Last Updated on by
I experienced a bit of push-back on a somewhat critical – although not entirely negative – review of Isagenix that I recently wrote (link to review). With this in mind, I wanted to take a closer look at some of the more alarming ingredients/side effects of Isagenix Isalean shakes.
Protein shakes are all the rage, and at first glance they sound amazing. I don’t have to cook for two out of my three meals a day? What? And I don’t even have to think about what to pack for lunch? All while losing weight and improving my health? Sounds pretty great.
Human beings, however, are not meant to subsist on protein shakes filled with ingredients that are far removed from those that we would find in nature. Yes, protein is important and sometimes supplementation is in order, however, natural sources of protein derived from whole foods is the ideal way to go.
Think twice before pumping your body full of chemicals that your system has no idea what to do with, and with products manufactured with cost-cutting ingredients by profit-mongering companies that clearly don’t care about the well-being of consumers.
While these diets may “work” for many people, please first consider the fact that any diet that asks participants to add exercise to their daily routine while encouraging them to consume less calories is likely to result in weight loss.
However, that does not mean that said diet plan is a healthy option or that it is improving your overall wellbeing. Unfortunately, by the time long-term studies broadcast the truth about some of these diet programs louder than the company’s marketing team is hailing the benefits, many will be already be suffering the consequences.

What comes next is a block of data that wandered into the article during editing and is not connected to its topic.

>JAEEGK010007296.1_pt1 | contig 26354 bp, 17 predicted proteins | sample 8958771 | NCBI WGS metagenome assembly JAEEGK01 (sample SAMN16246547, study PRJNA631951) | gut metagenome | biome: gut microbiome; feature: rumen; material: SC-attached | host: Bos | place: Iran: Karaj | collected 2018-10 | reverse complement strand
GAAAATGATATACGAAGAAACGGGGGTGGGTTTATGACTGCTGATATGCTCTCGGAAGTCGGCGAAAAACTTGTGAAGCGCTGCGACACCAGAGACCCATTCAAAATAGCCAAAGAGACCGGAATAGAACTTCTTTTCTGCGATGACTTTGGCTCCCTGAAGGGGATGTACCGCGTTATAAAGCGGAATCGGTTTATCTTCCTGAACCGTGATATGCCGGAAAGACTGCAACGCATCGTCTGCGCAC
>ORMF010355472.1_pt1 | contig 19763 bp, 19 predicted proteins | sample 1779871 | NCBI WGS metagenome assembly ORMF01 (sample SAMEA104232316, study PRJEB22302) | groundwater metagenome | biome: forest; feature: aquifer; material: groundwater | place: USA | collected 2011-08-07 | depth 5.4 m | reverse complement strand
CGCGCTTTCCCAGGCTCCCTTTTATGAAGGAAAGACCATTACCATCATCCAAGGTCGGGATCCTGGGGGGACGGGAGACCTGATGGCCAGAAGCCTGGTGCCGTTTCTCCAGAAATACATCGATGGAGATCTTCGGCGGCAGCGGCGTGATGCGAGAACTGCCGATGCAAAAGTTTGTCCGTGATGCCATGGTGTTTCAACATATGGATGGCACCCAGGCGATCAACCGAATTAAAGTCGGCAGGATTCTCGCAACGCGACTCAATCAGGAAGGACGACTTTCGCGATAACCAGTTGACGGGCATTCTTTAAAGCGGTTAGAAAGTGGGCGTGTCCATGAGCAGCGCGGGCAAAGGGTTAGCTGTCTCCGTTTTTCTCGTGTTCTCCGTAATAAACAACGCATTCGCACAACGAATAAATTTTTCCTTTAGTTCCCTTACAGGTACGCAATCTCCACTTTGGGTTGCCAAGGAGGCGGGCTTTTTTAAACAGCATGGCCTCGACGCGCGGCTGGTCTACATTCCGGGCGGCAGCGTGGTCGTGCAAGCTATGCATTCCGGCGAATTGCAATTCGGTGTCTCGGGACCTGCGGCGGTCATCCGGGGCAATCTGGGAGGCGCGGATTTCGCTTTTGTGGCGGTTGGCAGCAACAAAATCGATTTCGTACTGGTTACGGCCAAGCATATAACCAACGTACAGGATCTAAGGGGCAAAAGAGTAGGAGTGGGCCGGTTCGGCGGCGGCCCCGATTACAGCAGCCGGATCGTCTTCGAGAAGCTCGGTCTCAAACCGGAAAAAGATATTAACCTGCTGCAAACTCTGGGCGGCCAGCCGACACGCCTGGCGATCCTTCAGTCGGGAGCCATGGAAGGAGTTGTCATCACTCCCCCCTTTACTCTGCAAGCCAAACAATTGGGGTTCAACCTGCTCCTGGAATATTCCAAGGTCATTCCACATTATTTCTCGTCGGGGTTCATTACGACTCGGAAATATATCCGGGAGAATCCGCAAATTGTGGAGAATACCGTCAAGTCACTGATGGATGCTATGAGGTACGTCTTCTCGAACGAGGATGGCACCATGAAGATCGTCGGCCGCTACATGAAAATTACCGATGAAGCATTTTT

Isagenix is a large name in the protein shake world these days. While many of their products are manufactured with ingredients that are healthier than the majority of other protein shakes on the market, they are not void of harmful ingredients. Risks vs. benefits shouldn’t have to weighed, the benefits should be obvious, when considering a diet program.
Isagenix is marketed as the solution to healthy aging, the solution to wealth creation, the solution to skincare, the solution to energy and performance, and as the solution to weight loss.
Wow! What a miracle! Their website claims that “whether you’re looking to lose pounds and inches, improve performance and recovery, or combat the aging process and improve overall health, Isagenix has long-term health and fitness solutions for you.”
Isagenix is an MLM, or Multi-Level Marketing, product. MLM programs are referred to by many names such as pyramid schemes or legal scams. Like most MLM products, the marketing material for Isagenix boasts exaggerated positive results from clients, without necessarily backing any of it up with independent studies or reviews.
Also like most MLM products, Isagenix products are incredibly overpriced.
Let’s take a close and critical look at some of the harmful ingredients found in Isagenix Meal Replacement products and why you should consider your other options before diving into their “miracle” program.
Although quick weight loss may be achieved (although the same would probably be achieved for a fraction of the cost by switching to a whole-foods diet free of processed food), long term health may suffer. Feel free to do additional research yourself into these harmful ingredients.
- 1 Soy Lecithin
- 2 Alternative Sources of Protein
While lecithin is naturally found in foods that we eat, such as eggs, soy lecithin is a highly processed soy product that is added to products to serve as an emulsifier.